Baseball players would be wise to avoid any health product promising enhanced performance, warns Dr. Jon Hallberg.
Hallberg is in Fort Myers, Fla. for meetings with minor leaguers in the Minnesota Twins system. He spoke with Tom Crann of MPR News' All Things Considered about athletes and drug use.
Below is a transcript of their conversation, edited for length and clarity.
TOM CRANN: A couple of states, Colorado and Washington state, have changed laws regarding marijuana for recreational use. For the players who live in those jurisdictions, is there any change whatsoever with Major League Baseball?
JON HALLBERG: Not at all. Major League Baseball sort of shares the same view that the federal government and the Drug Enforcement Agency share, and so we do need to remind the players, not only if they live in those states but if they travel to them to play games, that even if they got a prescription from a legitimate doctor who writes something for them, that if they test positive for it, it is an offense.
They get put on the treatment track and I have to evaluate them for abuse, and it's just a real mess, so we really need to make sure that they understand that these rules do not change despite the state laws.
CRANN: This season, there is a change to the test that's done for Human Growth Hormone, HGH. What has changed?
HALLBERG: Well, in fact, there has not been any testing before because with our current testing, it's not detectable in urine, and that's the standard way that drug tests are done. This is actually a blood test, so this required a great deal of negotiation between Major League Baseball and the players' union, and they agreed this past January to allow that this season.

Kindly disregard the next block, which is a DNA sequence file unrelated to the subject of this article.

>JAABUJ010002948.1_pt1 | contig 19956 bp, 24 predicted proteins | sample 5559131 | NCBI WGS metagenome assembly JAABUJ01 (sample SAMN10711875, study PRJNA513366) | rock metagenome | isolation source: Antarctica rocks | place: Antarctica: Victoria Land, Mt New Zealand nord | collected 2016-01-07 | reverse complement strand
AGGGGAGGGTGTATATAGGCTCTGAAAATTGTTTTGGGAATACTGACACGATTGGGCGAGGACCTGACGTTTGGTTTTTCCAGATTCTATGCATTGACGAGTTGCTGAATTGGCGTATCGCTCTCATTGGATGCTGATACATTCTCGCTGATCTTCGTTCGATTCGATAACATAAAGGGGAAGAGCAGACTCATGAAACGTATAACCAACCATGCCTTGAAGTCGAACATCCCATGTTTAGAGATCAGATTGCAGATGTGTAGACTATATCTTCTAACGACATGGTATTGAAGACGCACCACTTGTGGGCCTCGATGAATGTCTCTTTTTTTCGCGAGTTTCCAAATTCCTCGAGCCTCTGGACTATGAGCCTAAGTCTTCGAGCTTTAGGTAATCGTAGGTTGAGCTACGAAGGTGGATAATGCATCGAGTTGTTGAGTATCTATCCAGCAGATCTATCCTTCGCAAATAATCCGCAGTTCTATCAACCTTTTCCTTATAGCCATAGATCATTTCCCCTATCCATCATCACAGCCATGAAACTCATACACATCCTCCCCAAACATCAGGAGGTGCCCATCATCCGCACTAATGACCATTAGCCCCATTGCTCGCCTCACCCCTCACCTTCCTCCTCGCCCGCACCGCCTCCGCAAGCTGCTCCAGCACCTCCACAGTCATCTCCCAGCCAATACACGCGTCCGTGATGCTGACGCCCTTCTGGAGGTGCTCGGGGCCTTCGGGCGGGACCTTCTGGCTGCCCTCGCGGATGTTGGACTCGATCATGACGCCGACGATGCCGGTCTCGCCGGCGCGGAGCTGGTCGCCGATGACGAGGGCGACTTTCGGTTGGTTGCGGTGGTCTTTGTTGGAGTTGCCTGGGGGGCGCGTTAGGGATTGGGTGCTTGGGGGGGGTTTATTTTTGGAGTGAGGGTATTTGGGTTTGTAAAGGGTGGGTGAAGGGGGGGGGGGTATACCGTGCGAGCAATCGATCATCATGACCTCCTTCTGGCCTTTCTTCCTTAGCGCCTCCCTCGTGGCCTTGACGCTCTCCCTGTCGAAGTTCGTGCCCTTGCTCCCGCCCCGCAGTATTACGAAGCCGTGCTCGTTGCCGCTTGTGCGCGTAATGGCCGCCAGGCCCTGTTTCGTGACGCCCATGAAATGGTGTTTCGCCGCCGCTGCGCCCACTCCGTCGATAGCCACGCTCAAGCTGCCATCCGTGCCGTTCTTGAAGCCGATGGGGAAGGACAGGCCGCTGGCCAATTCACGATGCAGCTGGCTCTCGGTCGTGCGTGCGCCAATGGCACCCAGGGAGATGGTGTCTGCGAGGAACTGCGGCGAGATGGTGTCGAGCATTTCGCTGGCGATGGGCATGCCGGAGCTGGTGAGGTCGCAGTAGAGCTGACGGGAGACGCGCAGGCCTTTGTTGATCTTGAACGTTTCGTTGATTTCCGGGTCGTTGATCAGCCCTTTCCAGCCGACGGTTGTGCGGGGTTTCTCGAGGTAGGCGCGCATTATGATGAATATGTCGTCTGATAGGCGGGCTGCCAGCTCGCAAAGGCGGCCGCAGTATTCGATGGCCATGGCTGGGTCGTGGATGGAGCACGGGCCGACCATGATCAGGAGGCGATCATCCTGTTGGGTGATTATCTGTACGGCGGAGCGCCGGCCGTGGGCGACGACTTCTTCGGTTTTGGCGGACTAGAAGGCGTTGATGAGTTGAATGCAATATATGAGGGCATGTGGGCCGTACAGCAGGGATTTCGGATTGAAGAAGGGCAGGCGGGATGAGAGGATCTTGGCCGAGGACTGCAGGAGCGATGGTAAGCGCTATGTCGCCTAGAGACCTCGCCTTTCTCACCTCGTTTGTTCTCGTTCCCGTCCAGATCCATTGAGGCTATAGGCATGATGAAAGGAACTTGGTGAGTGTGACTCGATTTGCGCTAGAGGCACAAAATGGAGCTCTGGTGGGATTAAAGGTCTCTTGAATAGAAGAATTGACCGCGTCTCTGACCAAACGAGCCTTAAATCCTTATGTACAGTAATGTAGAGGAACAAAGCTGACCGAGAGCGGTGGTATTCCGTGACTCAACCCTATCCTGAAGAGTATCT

A lot needs to be determined: How they're going to do it. Who is going to be randomly chosen. But I'm letting the players know that this is on the horizon.
CRANN: This big Biogenesis investigation that made news and has snared up a couple of very high-profile players. No Minnesota Twins were involved in that, but is anything coming out of that that will effect Major League Baseball moving forward?
HALLBERG: Well, I think there are two things. One is that very high-profile players with very deep pockets who can sort of do whatever they want to do, or so they feel anyway, can work with people in companies like Biogenesis and be told that this thing is not detectable, there's no way anyone can find out that you're on this particular supplement, and Lance Armstrong is sort of the poster child for that. He was cleared multiple times, but they kept his samples, and then they checked later on when they knew it was there, so that's dangerous.
Maybe more germane to the younger guys that I'm talking to, is to remind them — don't listen to anybody, whether it's a parent, a girlfriend, a coach, trainer, anybody that says that they can give you something that is going to improve the way you play, it can lead to all kinds of problems.
CRANN: Also then the golfer, Vijay Singh, talking about a deer antler spray. That just seems to be problematic.
HALLBERG: Yeah, it almost sounds like a joke, but apparently it's sort of the velvet on the deer antlers, and they can extract from that something called Insulin Growth Factor, IGF1. His case was eventually thrown out by the PGA.
But the fact is that, certainly no different than any of the warnings we're giving players, this is a supplement, and if it claims it's going to help you heal faster or grow stronger, it raises all kinds of red flags. So the product itself is likely going to be banned, but before that happens, we're already telling the players, look, if anything says it has insulin-like growth factor, that is banned and you cannot be touching that stuff.
CRANN: Sounds like there's a common thread here, a bottom line in what you are telling these young players?
HALLBERG: Absolutely, and what I'm telling the players I think is true for all of us. I think that when products make claims that sound simply too good, people should be staying away from that stuff. We don't really know what's in them. There are dozens and dozens of products that have things in them that are not on the labels, and we're all very wise to stay away from them.